We Want to Chage that Stigma

Author

Doreen Demas (Dakota) from Canada is a member of the Indigenous Persons with Disabilities Global Network and the Indigenous Persons with Disabilities Caucus. The following is an excerpt from an Indigenous Rights Radio program interview at the 14th session of the UN Permanent Forum on Indigenous Issues.

Our focus at the UNPFII has been twofold: one, to get into the Permanent Forum, which I believe we have been successful in doing just from having the formation of the caucus and our network. And [two], the numerous interventions we have been able to make on the floor. The message I believe that we’ve been putting out there is around inclusion and participation, and this year I have tried to more specifically define what we mean by inclusion and participation. People see us here participating, they see us in the meeting rooms, they see us on the floor making interventions. But what we want is not only [them] seeing us as being there, but also seeing us as capable to be successful and to achieve; moving away from the charitable perspective or the medicalized perspective, seeing us as sick or needing protection, and often times pitied. We want to change that stigma. We want to remove those barriers that keep people thinking of us as incapable. Instead we want people to see us as Indigenous Peoples first, and then as Indigenous Peoples that have disabilities. But that doesn’t preclude us from fully participating in the Permanent Forum and other UN processes.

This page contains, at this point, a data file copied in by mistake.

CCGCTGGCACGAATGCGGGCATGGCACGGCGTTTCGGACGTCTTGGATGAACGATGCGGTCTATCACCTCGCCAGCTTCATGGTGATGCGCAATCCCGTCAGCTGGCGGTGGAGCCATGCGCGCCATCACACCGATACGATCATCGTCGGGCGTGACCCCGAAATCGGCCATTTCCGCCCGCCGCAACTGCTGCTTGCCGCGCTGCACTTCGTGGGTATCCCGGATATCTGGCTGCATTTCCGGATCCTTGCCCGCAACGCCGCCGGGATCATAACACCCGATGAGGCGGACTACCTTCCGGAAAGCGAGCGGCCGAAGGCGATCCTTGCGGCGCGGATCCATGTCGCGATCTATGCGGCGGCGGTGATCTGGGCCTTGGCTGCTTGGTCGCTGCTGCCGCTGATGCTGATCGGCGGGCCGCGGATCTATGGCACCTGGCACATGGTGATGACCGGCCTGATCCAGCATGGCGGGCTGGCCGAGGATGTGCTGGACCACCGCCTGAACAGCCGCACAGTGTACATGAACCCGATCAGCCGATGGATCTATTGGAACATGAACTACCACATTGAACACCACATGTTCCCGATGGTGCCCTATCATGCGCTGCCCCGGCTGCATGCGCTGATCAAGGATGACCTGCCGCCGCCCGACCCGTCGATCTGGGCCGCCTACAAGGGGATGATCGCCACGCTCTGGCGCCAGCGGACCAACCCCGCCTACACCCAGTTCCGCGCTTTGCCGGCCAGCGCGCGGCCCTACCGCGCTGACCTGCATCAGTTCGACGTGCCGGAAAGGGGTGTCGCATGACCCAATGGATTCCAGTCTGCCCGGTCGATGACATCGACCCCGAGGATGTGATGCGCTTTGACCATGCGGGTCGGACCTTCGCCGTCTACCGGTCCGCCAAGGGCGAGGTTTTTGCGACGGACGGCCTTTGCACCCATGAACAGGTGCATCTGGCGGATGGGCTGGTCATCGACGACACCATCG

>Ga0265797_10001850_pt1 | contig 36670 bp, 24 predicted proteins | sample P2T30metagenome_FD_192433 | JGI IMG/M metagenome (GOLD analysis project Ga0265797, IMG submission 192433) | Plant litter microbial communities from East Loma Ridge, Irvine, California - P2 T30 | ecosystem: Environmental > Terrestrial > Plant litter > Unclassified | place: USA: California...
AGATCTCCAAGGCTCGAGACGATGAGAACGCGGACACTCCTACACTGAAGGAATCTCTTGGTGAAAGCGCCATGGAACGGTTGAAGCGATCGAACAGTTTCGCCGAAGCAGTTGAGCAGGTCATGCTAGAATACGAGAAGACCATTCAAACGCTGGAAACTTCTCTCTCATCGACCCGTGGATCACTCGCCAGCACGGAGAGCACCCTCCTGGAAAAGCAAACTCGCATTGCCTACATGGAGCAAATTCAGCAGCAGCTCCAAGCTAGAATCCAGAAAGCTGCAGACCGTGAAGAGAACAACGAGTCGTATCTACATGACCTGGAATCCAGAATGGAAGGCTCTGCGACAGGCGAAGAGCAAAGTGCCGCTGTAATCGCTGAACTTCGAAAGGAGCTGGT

I don’t consider myself an Indigenous person with special abilities or disabilities. I actually dislike that word, “special,” because somehow to me it connotes or implies it’s something outside the ordinary and I want people to stop thinking of us in that way. As a person with a disability, my people, the Dakota People, and other nations within Canada, I think have fallen under all the impacts of colonization. It’s something that I’ve been talking with other people about, culturally looking at the beliefs and traditions and values that our people have held about people that were maybe a little bit different, people with disabilities, even people that were too spirited, that kind of thing, and how they were viewed. And so far, what I have seen tells me that we were seen possibly as being different, but at the same time we had a role within the community, we had a place. Some people believe that Indigenous Peoples with disabilities are gifted, that they have some kind of spiritual ability, that kind of thing. My personal view is that I don’t think most of us have a gift, or are special, not any more than what you say you might have. If you are a spiritual person and you believe that the creator can give you a gift, then obviously I think that can go to anybody.